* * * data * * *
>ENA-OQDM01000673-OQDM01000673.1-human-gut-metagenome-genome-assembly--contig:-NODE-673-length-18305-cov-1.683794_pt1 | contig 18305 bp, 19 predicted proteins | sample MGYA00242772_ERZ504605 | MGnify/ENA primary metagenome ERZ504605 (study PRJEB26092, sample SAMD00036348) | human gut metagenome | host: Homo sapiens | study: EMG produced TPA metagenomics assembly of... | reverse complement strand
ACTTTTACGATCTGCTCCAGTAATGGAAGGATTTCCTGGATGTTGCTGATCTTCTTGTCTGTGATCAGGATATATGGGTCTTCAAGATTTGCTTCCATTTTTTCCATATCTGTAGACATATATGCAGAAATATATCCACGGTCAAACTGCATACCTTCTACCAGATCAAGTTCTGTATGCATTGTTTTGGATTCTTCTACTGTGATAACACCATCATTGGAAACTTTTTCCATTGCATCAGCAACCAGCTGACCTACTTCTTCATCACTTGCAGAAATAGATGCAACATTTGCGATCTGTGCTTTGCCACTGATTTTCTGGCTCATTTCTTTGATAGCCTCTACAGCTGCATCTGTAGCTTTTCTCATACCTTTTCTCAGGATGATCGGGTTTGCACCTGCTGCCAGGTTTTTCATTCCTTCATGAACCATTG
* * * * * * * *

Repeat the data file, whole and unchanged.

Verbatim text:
>ENA-OQDM01000673-OQDM01000673.1-human-gut-metagenome-genome-assembly--contig:-NODE-673-length-18305-cov-1.683794_pt1 | contig 18305 bp, 19 predicted proteins | sample MGYA00242772_ERZ504605 | MGnify/ENA primary metagenome ERZ504605 (study PRJEB26092, sample SAMD00036348) | human gut metagenome | host: Homo sapiens | study: EMG produced TPA metagenomics assembly of... | reverse complement strand
ACTTTTACGATCTGCTCCAGTAATGGAAGGATTTCCTGGATGTTGCTGATCTTCTTGTCTGTGATCAGGATATATGGGTCTTCAAGATTTGCTTCCATTTTTTCCATATCTGTAGACATATATGCAGAAATATATCCACGGTCAAACTGCATACCTTCTACCAGATCAAGTTCTGTATGCATTGTTTTGGATTCTTCTACTGTGATAACACCATCATTGGAAACTTTTTCCATTGCATCAGCAACCAGCTGACCTACTTCTTCATCACTTGCAGAAATAGATGCAACATTTGCGATCTGTGCTTTGCCACTGATTTTCTGGCTCATTTCTTTGATAGCCTCTACAGCTGCATCTGTAGCTTTTCTCATACCTTTTCTCAGGATGATCGGGTTTGCACCTGCTGCCAGGTTTTTCATTCCTTCATGAACCATTG